Throughout the semi-arid landscape of Makueni, Kenya, an area impacted by five years of inadequate rainfall, the demand for savings groups is growing. The small cohort of trained field agents describes feeling both inspired and overwhelmed by requests for new groups. The members of the groups we visited were optimistic, knowing that their small, but regular savings contributions continue to accumulate. They are able to access micro-loans to invest in small business or to pay school fees for their children. But there is evidence of hardship in the carefully recorded ledgers and well-run meetings. Members are also relying on group savings to feed their families. In the group ‘No joking at home,’ one woman credited the group with enabling her to feed her baby, while another was been able to pay for medical attention when her daughter fell sick.
While the groups are helping families to survive the drought, the increase in loans for food is both a blessing and a warning sign. As income generating opportunities diminish, the majority of loans recorded in the groups’ ledgers have shifted from investments in small businesses to food purchases and medical attention. In three out of the four groups visited, the demand for loans is higher than the total savings, and loan amounts have been reduced to meet demand. In the last month, one group recorded loan rollovers for 7 out of 11 borrowers after over a year of prompt repayment, all evidence of resource stress.
From these visits, it is clear that savings groups are playing a critical role in increasing resilience and improving DRR (disaster risk reduction) in Makueni, helping members to continue to feed their families as they wait out the drought. But as we review carefully kept financial records and sit as guests in savings meetings, evidence of stressed coping mechanisms and diminishing household resources should not be overlooked.
These savings groups were trained on SILC methodology by Catholic Relief Services (CRS Kenya), as part of the Arid and Marginal Lands Recovery Consortium (ARC) project implemented by the Catholic Diocese of Machakos.
Reader Comments (2)
Thanks for that Suzanne.
Your article reminded me of a group I saw in Niger where the members were in a drought-stricken village, eating one meal a day of relief food. The rains had stopped and never came back. They had long since given out the social fund, and distributed the loan fund, all so the members could buy food. There were no activities in the group at all, since no one had any money.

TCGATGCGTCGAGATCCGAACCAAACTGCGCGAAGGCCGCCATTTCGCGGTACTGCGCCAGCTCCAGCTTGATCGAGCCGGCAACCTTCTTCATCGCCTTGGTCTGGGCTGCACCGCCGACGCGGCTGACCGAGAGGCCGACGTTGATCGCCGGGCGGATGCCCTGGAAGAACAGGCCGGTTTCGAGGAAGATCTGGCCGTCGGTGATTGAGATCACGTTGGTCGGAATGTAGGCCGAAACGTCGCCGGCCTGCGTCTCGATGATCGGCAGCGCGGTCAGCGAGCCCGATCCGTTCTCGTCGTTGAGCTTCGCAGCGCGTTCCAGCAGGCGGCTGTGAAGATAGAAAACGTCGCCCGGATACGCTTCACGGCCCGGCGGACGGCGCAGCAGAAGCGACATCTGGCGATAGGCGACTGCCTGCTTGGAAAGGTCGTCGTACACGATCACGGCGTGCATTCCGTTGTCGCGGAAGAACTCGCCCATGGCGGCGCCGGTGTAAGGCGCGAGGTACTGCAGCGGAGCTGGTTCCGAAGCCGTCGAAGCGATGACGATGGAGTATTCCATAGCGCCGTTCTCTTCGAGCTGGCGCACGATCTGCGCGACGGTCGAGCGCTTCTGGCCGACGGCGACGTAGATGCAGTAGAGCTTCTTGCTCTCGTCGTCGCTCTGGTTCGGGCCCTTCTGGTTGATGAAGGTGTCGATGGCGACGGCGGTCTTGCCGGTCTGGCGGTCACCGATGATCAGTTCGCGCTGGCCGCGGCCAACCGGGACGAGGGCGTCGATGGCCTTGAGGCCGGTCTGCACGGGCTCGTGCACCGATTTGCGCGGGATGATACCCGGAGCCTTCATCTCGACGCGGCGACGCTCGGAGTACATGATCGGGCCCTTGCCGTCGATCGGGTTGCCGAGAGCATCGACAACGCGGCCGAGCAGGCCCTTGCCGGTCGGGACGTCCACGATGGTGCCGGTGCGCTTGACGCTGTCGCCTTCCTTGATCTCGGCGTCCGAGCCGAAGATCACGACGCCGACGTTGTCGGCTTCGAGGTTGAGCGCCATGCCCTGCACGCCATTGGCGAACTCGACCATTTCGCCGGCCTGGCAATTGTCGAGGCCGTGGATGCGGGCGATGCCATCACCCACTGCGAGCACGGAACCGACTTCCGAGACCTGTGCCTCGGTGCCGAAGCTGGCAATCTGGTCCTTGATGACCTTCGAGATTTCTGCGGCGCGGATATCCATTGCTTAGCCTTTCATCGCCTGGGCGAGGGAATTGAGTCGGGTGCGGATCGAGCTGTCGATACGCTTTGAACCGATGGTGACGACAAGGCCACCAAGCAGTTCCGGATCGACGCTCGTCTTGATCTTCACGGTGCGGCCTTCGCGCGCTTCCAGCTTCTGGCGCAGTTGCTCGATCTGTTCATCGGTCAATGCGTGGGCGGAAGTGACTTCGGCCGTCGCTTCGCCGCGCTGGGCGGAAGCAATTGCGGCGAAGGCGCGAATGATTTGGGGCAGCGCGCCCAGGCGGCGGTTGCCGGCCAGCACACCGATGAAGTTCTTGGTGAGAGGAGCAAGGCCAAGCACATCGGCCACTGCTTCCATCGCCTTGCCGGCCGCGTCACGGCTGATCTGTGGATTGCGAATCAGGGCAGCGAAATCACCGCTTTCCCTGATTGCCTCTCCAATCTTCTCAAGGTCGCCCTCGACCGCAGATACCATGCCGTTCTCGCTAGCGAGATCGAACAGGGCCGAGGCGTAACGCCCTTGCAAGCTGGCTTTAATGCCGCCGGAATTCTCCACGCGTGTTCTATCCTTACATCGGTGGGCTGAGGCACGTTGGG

On the one hand, I was glad they had some savings to distribute, but on the other, I was aware that groups are a woefully incomplete response to a changing climate. They can be a platform for other life-saving, culture-saving, civilization-saving interventions, but all that requires careful planning and additional resources. Groups are great, but they don't stop sand dunes...
Wed, September 21, 2011 | Paul Rippey
Thanks for this Suzanne - as this is a topic that has really been on my mind and in my work lately too...
This is a post about what happened to certain Village Savings and Loan groups after the devastating election-related violence in Ivory Coast
The "warning signs" for the lending habits was a real eye opener for slower onset disasters...
Also - what about the idea that perhaps the groups can become a force for life-saving aid? When it is become about emergency response what role can these strong women and men play? How can they work with us as responders? What can they do when we make it through to the other side to recovery?
We (in IRC) are working with our VSLA groups in Ivory Coast and finding out how they dealt with the recent sweeping election violence and also trying to plan with our groups in DRC about what we can do to prepare for the anticipated election violence in regions there.
By many counts there are over 33 active or recent conflicts and crises the world at this very moment...I think this is sadly something we will all need to work on at some point.
Econ Recovery and Development Tech Adviser
Thu, September 22, 2011 | Sarah Ward